Combustible Celluloid
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With: Warren Beatty, Faye Dunaway, Gene Hackman, Estelle Parsons, Michael J. Pollard, Dub Taylor, Denver Pyle, Gene Wilder
Written by: David Newman, Robert Benton
Directed by: Arthur Penn
MPAA Rating: R for violence
Running Time: 111
Date: 08/04/1967

Bonnie and Clyde (1967)

4 Stars (out of 4)

We Rob Banks

By Jeffrey M. Anderson

Freed from the production code that drove most of the old Warner Brothers gangster films of the 1930s and 40s, Arthur Penn gave Bonnie and Clyde a new kind of thrilling glee.

When Warren Beatty, as Clyde Barrow, utters his famous line, "We rob banks," it's like a badge of fun, as if he were boasting of bungee jumping. Faye Dunaway plays Bonnie with as much sensuality and nerve as the movie requires, perfectly matching her powerful co-star.

Paradoxically, it was a product of its time, but also seems timeless. But Penn has a few tricks up his sleeve, and carefully layers the movie with little time bombs, such as the subtle references to Clyde's impotence and his violent reactions to Bonnie's attempts at lovemaking, or the dark cloud moving over the field where Bonnie tries to run away, and all the way up to the celebrated, and still devastating, final violence.

The presence of a young, worrying Gene Wilder, an Oscar-winning Estelle Parsons and Michael J. Pollard add to the lightness. Gene Hackman rounds out the cast in one of his earliest and greatest performances.

Bonnie and Clyde eventually became a hit, but not before a few stumbles; initial reviews were bad (mainly because of the violence) and it took word of mouth a little while to build. The film was outpowered at the Oscars by two socially-centered dramas -- In the Heat of the Night and Guess Who's Coming to Dinner? -- neither of which has aged quite as well as Bonnie and Clyde (it won only 2 Oscars out of 10 nominations).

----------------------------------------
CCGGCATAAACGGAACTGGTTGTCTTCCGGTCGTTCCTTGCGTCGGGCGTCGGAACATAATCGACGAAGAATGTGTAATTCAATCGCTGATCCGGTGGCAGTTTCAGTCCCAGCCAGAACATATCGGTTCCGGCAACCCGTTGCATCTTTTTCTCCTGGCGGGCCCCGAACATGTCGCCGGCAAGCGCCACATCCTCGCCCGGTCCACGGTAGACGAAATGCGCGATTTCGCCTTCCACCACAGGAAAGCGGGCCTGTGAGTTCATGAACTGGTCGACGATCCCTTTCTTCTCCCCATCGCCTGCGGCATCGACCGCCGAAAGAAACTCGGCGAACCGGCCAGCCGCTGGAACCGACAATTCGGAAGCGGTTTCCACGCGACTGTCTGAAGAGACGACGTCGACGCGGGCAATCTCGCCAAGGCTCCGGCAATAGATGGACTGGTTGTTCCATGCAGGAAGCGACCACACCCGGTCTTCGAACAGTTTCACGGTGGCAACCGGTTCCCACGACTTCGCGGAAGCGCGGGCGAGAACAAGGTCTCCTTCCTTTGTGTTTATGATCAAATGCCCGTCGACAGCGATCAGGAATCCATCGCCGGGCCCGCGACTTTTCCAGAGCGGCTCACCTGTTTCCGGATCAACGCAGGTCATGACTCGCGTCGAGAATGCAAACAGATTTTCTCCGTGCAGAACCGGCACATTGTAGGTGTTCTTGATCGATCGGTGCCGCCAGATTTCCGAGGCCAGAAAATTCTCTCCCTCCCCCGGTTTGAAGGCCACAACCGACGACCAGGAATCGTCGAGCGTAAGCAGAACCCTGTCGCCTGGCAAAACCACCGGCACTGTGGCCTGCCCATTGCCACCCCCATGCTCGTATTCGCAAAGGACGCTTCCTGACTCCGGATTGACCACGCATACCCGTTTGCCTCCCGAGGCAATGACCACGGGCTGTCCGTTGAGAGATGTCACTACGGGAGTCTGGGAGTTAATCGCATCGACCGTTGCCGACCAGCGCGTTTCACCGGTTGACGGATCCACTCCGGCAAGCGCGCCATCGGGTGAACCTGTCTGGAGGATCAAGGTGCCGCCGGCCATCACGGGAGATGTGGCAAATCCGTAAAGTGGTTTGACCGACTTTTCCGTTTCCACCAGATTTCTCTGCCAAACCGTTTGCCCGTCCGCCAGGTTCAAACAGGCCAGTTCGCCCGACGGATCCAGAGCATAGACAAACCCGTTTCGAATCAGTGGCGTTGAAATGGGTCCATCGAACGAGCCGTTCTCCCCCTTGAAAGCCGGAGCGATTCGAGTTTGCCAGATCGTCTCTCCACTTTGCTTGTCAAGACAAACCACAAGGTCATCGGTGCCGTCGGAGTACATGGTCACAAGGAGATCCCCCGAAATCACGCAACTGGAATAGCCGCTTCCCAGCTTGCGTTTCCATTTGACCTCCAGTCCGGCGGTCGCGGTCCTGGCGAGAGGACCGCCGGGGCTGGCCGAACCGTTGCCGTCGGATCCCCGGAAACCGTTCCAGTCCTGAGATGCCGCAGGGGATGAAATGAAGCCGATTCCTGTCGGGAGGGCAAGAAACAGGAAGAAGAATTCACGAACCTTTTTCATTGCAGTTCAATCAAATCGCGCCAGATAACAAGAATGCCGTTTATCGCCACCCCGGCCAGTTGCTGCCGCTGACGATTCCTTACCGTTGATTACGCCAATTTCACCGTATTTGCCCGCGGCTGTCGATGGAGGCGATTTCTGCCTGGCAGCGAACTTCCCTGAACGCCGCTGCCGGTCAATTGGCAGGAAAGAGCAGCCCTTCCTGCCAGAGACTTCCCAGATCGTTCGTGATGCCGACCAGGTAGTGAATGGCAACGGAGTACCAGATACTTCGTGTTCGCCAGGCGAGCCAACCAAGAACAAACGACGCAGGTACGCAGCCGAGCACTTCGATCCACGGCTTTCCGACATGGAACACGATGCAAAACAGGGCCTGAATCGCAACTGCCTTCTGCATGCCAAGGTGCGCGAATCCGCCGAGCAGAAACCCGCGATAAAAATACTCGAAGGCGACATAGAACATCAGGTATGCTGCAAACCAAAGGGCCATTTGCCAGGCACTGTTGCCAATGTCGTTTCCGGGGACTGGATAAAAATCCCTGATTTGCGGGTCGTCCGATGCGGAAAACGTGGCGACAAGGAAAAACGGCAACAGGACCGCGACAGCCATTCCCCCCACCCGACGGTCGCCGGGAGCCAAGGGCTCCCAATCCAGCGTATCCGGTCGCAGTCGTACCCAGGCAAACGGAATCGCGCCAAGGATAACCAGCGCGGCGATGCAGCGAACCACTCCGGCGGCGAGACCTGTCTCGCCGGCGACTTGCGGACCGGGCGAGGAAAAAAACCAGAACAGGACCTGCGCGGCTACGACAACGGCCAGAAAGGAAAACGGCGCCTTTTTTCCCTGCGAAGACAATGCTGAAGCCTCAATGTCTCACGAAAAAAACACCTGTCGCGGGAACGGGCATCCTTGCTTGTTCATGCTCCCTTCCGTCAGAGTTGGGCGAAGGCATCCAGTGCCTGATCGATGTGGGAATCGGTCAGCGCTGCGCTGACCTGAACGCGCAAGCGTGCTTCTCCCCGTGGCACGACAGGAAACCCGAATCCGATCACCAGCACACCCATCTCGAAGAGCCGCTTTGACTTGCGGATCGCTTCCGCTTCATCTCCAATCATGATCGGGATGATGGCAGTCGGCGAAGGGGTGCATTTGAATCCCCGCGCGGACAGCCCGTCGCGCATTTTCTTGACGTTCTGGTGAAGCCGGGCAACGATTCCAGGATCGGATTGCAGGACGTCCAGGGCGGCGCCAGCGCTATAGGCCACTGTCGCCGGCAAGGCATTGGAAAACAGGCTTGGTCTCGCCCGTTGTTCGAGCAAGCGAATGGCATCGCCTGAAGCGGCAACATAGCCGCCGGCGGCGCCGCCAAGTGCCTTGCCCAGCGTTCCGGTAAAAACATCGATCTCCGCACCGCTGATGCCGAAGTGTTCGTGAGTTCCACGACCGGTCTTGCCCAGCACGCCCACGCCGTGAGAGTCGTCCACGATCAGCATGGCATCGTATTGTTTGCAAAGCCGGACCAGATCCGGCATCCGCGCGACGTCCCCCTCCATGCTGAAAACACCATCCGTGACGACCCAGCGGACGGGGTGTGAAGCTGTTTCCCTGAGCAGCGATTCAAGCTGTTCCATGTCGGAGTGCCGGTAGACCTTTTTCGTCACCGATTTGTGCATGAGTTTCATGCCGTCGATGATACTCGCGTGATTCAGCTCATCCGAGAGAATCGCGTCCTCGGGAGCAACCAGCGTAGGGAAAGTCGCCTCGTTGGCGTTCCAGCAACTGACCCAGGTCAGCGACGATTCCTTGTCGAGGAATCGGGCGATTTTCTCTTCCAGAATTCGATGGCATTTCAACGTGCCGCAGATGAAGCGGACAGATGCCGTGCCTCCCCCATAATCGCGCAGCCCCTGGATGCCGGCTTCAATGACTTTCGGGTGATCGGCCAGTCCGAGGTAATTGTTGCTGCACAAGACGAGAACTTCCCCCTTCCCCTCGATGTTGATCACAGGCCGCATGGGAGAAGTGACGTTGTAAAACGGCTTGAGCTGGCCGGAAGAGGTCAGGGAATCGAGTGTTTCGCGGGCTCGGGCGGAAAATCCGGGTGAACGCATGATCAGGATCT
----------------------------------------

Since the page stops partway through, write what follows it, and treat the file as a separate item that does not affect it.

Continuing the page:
Screenwriters Robert Benton and David Newman originally intended the film as a kind of homage to the French New Wave, and even approached Francois Truffaut about directing. Benton became a director in his own right, eventually winning an Oscar for Kramer vs. Kramer in 1979. Robert Towne (Chinatown) supposedly worked on the screenplay, receiving credit as a "consultant."

A little past the film's 40th anniversary, Warner Home Video is re-issuing a brand-new 2-disc DVD (and Blu-Ray), which supplants the shoddy 1999 edition. Extras include several new talking-head documentaries; every single major player returns to be interviewed, including Beatty, Penn and Hackman. And why not? They all owe their careers to this film.

Robert Towne, who "consulted" and worked on the screenplay without credit is here. Even perpetual hottie Morgan Fairchild, who doubled for Dunaway, turns up. There's a Bonnie and Clyde documentary from the History Channel, Warren Beatty's costume tests and some deleted scenes (minus dialogue tracks).

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